At the girls' checkups last year the nurse asked them, in an assuming fashion, if they wore bike helmets, knee guards, shin guards, wrist guards, ankle guards, mouth guards, finger guards, goggles, chin guards, shoulder pads, and butt pads when they rode their bikes or scooters. They all three looked at me like, "What is she talking about here?" I kind of nodded at them to answer the crazy lady, and they all muttered, "Um, no." At which point the nurse cut me a look. I nervously explained we didn't require these things and while we do own bike helmets, we live on a farm of sorts, rarely do they ride bikes on paved surfaces, and I cannot possibly monitor whether or not they strap all that crap on every time they pick up their bike to dash off somewhere, usually to run down a sibling or cousin and knock them off the bike they are riding with no protective gear. The whole time I was thinking, "this lady is probably about to call DCS," but luckily she laughed and said ok, while making an ominous note in my chart. 

Look! We are good parents!

Also, we have a trampoline. Merely owning one shows we don't love our children or care about their safety, proven by the fact that the middle girl broke her ankle on it. But the thing about that is although our trampoline can get kind of crazy with sprinklers and hoses and 36 kids on it at a time, when she broke her ankle she was only jumping with one other kid. Just jumping. No tricks or anything. She landed wrong and fractured her growth plate. So she had to wear a boot, which she wore for two weeks and broke. When I called the doctor to explain what had happened, he was incredulous. Was I sure the boot was broken? Yes, I have the pieces here in my hand. Was I sure? This almost prompted the yelling, but I restrained and assured him again the boot was broken. He had never heard of a boot breaking. Bring her in. They took another x-ray and decided she didn't need another boot. It was already healed. Play hard, heal hard.






6. The American Dental Association says that brushing teeth twice a day for two full minutes is the key to a healthy mouth.

Two minutes each time? I don't even know if they brush their teeth. Somehow it came to light the other night that one child was brushing with water only for an undetermined length of her life because her toothpaste made her "mouth taste like fire." And there's a nightly competition to see who can finish brushing her teeth first, so I guarantee ain't nobody up there brushing anywhere close to two minutes. 



7. Put on sunscreen, wear a hat, be fully clothed even when swimming, so as to avoid all the sunlight. Or don't ever wear sunscreen and swim only in string bikinis since the toxic chemicals in sunscreen wreak havoc on a girl's hormones, and Americans are reporting more and more vitamin D deficiencies. 

I can't decided where I stand on this. So sometimes I slather everyone up in an aerosol sunscreen. (Which not only harms the girls' skin, but also the environment and therefore the world at large, but the aerosol is so convenient when all these people are clamoring to "run into the waves already, Mom!") 

Other times I'm like, "Rub this essential oil on, and the sun's rays will just bounce right off you while simultaneously cleansing you of toxins, especially if I use magic coconut oil as the carrier oil." 

And yet other times I'm like, "Run around naked! Get some Vitamin D! And work on your tan!" 


I think we are doing some tan work here,
but maybe they are aerosoled up.


8. Video screen time provides no benefits for children under the age of two. 

So says those sages at the American Academy of Pediatrics. But I beg to differ. Baby Einstein DVDs got me through babyhood. One girl in particular loved them, so I'd stick her in a swing, super close to the TV so she could see it, and hit repeat. And she benefited greatly. If I got 30 minutes of peace, I was much less likely to yell, something we now know we shouldn't do according to #1.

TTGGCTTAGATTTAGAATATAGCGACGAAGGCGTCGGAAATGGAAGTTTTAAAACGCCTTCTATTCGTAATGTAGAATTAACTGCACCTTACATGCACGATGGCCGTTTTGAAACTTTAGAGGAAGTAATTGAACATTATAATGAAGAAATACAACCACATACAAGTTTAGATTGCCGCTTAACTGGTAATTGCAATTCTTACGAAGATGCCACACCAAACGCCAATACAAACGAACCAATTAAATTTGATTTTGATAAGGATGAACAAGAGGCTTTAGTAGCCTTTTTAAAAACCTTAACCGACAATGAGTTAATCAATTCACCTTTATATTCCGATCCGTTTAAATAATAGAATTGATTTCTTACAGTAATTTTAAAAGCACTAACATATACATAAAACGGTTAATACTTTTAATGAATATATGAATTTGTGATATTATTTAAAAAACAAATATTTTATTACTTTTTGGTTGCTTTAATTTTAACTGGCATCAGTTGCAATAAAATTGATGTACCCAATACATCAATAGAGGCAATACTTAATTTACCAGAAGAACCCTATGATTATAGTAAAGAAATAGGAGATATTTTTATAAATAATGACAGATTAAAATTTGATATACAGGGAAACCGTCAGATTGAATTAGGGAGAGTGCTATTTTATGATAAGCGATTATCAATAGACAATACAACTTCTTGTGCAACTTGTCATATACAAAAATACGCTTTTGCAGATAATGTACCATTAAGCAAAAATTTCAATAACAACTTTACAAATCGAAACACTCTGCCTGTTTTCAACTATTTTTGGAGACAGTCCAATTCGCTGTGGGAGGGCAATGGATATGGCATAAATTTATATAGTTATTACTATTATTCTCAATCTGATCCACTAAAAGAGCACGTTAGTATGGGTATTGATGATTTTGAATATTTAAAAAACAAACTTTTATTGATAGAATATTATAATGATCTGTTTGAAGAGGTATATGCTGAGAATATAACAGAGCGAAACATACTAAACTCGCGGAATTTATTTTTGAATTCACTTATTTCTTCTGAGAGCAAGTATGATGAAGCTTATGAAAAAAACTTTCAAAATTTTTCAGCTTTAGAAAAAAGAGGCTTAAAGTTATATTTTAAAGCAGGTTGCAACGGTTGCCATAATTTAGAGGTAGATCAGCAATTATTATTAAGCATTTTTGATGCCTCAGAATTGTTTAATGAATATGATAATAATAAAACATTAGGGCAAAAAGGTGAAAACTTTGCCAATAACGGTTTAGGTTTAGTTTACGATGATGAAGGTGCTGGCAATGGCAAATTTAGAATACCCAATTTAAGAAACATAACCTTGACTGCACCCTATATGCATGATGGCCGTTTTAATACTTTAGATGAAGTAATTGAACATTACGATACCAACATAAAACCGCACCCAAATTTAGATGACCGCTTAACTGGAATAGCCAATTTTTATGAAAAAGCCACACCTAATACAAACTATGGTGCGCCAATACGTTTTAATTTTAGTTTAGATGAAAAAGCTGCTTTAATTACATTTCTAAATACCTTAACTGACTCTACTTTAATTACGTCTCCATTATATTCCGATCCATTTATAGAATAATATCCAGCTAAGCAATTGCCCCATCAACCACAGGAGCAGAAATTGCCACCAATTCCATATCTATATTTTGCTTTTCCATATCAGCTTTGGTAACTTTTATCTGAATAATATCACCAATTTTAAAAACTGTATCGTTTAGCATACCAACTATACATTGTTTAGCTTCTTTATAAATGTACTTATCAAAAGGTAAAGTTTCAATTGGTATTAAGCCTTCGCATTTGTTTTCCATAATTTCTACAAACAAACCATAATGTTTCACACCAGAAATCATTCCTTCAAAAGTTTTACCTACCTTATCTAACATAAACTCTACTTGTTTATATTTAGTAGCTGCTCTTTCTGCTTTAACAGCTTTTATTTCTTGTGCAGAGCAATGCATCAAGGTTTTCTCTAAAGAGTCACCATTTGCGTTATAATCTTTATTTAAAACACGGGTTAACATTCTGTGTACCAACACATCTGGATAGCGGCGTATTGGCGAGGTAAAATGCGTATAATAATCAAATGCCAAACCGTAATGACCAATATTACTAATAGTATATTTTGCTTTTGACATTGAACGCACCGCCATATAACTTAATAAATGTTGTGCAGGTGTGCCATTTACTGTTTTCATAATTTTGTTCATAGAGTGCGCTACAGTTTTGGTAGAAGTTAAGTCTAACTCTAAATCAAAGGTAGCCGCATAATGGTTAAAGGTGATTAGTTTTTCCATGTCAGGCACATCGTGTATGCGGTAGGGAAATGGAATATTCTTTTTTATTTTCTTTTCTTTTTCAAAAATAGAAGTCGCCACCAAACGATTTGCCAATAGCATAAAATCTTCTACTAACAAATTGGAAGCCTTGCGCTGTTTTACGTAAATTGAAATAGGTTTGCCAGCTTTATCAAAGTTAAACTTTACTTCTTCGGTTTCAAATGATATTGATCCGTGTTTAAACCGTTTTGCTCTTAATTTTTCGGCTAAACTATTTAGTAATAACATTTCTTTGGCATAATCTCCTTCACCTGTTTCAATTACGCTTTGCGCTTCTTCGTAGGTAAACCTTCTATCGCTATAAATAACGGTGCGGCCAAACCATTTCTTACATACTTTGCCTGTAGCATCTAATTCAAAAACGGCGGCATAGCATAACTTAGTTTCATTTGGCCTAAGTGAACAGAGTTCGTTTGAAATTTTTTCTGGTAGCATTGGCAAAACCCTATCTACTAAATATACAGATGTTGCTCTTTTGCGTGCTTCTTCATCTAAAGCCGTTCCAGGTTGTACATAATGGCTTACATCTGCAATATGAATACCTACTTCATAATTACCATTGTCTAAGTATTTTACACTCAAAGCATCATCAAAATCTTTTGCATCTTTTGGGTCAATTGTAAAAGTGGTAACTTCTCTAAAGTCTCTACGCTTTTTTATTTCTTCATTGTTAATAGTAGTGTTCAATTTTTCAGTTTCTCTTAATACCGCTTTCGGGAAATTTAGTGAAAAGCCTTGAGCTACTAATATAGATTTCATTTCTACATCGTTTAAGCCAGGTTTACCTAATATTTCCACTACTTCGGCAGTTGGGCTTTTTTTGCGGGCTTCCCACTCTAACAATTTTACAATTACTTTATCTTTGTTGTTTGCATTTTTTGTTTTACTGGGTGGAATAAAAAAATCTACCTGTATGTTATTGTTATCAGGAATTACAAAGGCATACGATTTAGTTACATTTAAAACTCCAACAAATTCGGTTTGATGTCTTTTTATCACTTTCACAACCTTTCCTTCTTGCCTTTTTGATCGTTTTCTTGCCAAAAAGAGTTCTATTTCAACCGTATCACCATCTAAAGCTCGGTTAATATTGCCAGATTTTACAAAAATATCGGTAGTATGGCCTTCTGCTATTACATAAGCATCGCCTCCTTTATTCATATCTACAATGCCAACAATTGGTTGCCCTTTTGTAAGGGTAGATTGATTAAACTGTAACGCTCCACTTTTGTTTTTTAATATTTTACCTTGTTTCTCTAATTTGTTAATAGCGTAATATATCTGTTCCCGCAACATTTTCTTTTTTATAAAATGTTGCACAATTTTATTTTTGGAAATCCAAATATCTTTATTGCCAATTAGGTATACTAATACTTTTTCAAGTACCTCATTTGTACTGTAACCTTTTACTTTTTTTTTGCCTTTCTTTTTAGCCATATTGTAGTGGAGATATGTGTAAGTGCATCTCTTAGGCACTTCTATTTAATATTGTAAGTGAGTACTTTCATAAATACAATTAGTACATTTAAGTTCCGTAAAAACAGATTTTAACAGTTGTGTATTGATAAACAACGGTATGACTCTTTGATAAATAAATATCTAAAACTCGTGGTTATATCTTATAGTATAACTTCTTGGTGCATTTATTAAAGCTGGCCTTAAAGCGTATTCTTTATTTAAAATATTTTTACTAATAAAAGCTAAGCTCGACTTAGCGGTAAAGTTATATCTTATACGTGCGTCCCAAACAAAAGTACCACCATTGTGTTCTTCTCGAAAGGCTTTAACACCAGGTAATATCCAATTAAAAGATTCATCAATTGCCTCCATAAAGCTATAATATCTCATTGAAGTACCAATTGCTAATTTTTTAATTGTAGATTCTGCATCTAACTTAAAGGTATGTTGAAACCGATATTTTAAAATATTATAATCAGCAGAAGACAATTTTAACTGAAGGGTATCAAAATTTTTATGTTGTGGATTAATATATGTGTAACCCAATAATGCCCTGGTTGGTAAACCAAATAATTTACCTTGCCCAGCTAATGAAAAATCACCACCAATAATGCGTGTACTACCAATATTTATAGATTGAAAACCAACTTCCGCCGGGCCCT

I can't remember what was on TV, 
but we were dying lauging because she 
was breaking her back to see it. 


9. I did not reserve an email address for my daughters when they were born, sending them special notes and memories all along the way, to which I will give them the password on their 18th birthday.

Nor have I done anything remotely resembling this. Baby books? They have a few entries, like their date of birth. I do not scrapbook. I take lots of pictures...which are locked up inside various laptops. I do not remember what they wore to their first birthday party. I regularly trash pictures they draw and "art" they bring home. 


10.  If you let your baby cry it out she will feel unloved and have mental trauma and grow up to be a psychopath. But if you never let your baby cry and co-sleep until she is three she will never leave the nest and bring her hipster boyfriend home to live in your basement while they both find themselves and the meaning of life. 

Can I just say to this one that babyhood is hard? Like, the hardest season of life? ALL OF LIFE? Granted, we haven't had teenagers yet and from the rumors I hear that will undoubtedly be a time during which the drama knows no bounds, but I just can't imagine anything harder than infancy. And especially the first baby. They don't tell you anything! Got carseat? Here's your baby! Good luck with that. 

I am a firm believer in the sleeping philosophy of Whatever Works. Not just in general, but whatever works that night. If I was an emotional wreck due to all the hours of not sleeping and all of the spit up and diapers and general neediness of this tiny person, and I was incapable of soothing the unsoothable child for the 270th time, I let her cry and often cried along with her. No one has ever died from crying for 30 minutes, and honestly it was safer for both of us to have a break. Conversely I might have a night where I wanted to bring that sweet-smelling Bundle of Baby in next to me and snuggle all night long. (In my world those were super rare. I do not like to be hot when I sleep, and kids are always roughly a million degrees in their terry cloth sleepers and fleece.) 

Same thing with nursing the baby versus formula feeding. I did both. And all three girls are healthy. You would never know who got what. Whatever Works. Do that.

So in summary, it looks like I'm kind of sucking at this parenting thing. But if you ask the girls who loves them more than anyone else, they will all three say, "Jesus" followed by "Mommy and Daddy." 

So I guess we are getting one thing right. 

Grace, Grace and More Grace for Parenting,
Martha